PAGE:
Opening students' eyes to the wonders of scienceAn experiment in breeding and raising zebrafish is getting Victorian school children hooked on science. More than 600 Victorian students have already taken part in the week-long BioEYES Australia program,...
An experiment in breeding and raising zebrafish is getting Victorian school children hooked on science.
More than 600 Victorian students have already taken part in the week-long BioEYES Australia program, adapted from the successful US version by staff at Monash University's Australian Regenerative Medicine Institute (ARMI), which regularly uses zebrafish for research.
During the week, University educators introduce students to scientific method as they breed and raise zebrafish, observing the fish's development under the microscope. As well as taking responsibility for their own fish, students must formulate hypotheses, record their observations and draw conclusions from their data.
Michael Spiegel of ARMI said the program was an ideal teaching tool.
"Firstly, it is truly exciting for students to watch the transparent zebrafish embryos grow from single cells to free-swimming larvae. They see the heart palpitating, red blood cells flowing through the vascular system and pigment cells peppering the fish body. The students get excited about science and begin to see research as a possible future," Mr Spiegel said.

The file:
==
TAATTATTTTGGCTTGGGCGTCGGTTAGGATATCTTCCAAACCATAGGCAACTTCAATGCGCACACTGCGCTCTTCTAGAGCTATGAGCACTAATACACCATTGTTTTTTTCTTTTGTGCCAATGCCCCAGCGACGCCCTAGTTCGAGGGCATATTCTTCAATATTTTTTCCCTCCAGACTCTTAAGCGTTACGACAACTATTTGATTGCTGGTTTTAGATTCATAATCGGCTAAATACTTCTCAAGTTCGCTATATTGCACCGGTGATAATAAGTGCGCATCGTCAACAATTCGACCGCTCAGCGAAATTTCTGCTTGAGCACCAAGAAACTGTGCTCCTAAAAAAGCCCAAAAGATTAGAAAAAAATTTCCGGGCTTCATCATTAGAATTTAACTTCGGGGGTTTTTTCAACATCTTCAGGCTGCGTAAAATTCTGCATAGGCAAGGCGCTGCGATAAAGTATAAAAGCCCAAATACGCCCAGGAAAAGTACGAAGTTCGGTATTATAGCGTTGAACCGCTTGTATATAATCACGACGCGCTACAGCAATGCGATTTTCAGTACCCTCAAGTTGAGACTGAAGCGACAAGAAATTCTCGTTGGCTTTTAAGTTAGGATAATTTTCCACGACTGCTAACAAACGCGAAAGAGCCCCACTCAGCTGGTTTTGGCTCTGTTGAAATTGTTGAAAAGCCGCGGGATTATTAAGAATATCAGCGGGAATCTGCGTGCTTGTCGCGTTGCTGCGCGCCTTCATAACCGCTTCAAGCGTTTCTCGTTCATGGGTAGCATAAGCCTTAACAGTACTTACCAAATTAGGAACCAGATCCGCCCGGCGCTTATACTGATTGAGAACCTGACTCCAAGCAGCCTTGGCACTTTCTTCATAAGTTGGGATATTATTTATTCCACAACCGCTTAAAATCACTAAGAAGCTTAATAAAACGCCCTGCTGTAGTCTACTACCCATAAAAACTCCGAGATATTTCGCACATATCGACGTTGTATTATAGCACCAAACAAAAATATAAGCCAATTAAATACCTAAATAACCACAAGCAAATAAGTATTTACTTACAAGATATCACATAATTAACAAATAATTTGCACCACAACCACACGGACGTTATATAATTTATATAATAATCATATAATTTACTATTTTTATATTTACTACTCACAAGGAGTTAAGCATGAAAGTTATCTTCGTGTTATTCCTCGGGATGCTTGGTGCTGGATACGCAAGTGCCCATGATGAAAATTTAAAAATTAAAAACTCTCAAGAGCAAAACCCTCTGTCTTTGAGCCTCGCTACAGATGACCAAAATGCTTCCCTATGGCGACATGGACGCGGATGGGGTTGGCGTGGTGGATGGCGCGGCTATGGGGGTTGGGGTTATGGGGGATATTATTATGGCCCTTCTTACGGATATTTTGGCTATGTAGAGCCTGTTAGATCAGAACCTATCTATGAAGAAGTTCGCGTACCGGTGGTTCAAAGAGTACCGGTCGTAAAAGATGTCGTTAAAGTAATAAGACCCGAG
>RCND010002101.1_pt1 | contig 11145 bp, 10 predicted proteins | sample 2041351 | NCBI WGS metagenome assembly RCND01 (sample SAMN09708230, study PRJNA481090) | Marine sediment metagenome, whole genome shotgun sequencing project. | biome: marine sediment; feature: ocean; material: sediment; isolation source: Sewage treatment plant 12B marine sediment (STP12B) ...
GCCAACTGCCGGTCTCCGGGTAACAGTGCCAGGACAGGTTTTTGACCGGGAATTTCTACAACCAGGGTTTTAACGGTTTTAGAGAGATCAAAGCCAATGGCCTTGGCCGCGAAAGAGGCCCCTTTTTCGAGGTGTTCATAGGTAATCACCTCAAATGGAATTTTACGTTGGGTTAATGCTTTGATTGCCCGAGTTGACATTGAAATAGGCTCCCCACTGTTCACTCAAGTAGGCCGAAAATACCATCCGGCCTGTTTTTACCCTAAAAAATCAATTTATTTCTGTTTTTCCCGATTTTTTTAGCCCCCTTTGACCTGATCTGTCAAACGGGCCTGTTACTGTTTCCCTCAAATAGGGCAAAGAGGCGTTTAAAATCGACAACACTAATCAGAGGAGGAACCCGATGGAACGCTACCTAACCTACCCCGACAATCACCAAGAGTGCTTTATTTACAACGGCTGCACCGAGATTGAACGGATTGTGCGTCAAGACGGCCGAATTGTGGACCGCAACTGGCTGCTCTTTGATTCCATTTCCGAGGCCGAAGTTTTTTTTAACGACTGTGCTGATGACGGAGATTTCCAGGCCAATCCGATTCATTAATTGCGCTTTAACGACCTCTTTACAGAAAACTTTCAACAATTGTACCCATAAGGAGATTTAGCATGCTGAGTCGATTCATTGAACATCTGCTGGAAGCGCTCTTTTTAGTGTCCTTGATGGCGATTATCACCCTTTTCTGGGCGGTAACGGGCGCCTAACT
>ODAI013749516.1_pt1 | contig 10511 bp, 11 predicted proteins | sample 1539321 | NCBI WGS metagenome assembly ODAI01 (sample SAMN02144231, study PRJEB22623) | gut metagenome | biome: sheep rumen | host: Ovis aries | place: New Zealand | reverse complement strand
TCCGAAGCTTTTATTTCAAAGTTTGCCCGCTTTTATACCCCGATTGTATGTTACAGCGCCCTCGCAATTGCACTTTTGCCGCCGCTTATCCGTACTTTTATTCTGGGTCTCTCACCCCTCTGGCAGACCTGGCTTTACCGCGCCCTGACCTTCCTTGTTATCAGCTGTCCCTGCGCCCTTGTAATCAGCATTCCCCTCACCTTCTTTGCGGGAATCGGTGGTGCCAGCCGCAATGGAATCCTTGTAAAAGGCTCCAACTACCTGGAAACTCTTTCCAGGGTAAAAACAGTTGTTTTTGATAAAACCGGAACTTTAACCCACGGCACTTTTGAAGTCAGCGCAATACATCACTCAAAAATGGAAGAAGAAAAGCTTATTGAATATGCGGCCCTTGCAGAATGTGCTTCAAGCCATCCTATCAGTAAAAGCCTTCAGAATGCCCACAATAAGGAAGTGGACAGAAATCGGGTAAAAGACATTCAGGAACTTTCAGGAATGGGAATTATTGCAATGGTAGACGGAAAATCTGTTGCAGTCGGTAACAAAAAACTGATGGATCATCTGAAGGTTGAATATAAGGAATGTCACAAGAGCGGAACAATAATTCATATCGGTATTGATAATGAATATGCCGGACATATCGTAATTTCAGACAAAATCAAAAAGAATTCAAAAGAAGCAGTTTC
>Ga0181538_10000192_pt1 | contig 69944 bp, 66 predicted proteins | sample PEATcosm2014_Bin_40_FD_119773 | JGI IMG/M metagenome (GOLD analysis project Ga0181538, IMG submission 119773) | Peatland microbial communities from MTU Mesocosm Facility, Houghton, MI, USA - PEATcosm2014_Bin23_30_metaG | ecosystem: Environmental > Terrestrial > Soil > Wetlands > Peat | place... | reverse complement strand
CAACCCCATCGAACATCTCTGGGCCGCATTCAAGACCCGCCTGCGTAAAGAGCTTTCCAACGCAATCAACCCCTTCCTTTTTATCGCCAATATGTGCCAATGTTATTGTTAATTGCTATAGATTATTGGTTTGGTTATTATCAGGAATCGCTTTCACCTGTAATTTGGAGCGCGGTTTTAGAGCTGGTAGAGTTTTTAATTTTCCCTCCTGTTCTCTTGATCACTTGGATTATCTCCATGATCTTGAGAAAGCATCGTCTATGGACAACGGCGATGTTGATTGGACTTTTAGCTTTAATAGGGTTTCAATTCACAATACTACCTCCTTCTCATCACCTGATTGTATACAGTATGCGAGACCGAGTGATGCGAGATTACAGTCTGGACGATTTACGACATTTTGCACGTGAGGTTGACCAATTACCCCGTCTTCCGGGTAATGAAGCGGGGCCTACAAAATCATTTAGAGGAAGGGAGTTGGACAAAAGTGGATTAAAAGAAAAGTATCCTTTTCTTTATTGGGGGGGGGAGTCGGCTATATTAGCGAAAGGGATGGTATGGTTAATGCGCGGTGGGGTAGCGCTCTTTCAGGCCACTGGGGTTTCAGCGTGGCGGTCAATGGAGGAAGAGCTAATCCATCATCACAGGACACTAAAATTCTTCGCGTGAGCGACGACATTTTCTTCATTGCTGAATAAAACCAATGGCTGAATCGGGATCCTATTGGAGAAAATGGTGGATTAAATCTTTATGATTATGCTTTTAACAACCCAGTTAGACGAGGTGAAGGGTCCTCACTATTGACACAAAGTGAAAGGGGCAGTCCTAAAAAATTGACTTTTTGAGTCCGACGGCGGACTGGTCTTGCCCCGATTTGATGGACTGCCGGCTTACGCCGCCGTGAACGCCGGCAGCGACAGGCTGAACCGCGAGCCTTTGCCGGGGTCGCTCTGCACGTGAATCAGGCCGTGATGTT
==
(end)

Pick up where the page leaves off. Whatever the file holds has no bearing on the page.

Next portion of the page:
"Secondly, BioEYES teaches students to think critically, to formulate a hypothesis and then question their assumptions about what they are seeing. Thirdly, we find it levels the playing field between students performing at different levels academically."
Dr Sharon Flecknoe of Monash University's School of Biomedical Science is the program's main teacher.
"BioEYES builds momentum each day, with students witnessing embryonic development with their very own eyes. The squeals of delight and declarations of how 'cool', 'wicked' or 'awesome' the program is continue for the entire week and build a contagious atmosphere in the classroom," Dr Flecknoe said.
"But beneath all the excitement and chatter, it is obvious that a deeper learning is taking place. Students begin to make links between what they are seeing under the mircroscope and what they already know of in real life.
"After just two days of the program, eight-year-old students are naming the structures of the embryo and its developmental stages, and using scientific language as if it was second nature."
The popularity of BioEYES is growing rapidly with up to 20 more Victorian schools expected to take part in 2012 and several interstate schools expressing interest. Former Federal Minister for Health and Ageing, Dr Kay Patterson is the program's patron and the Department of Innovation, Industry, Science and Research has provided funding.
BioEYES has recently received the Business Working with Education Foundation’s Science and Maths award, which will provide a comprehensive range of resources and expert advice to assist the program to expand.
"We would like to see this program become national," Mr Spiegel said.
"We have feedback from teachers about how well it fits with the new national curriculum, and, importantly, it really motivates students towards science, which is declining in popularity in Australia."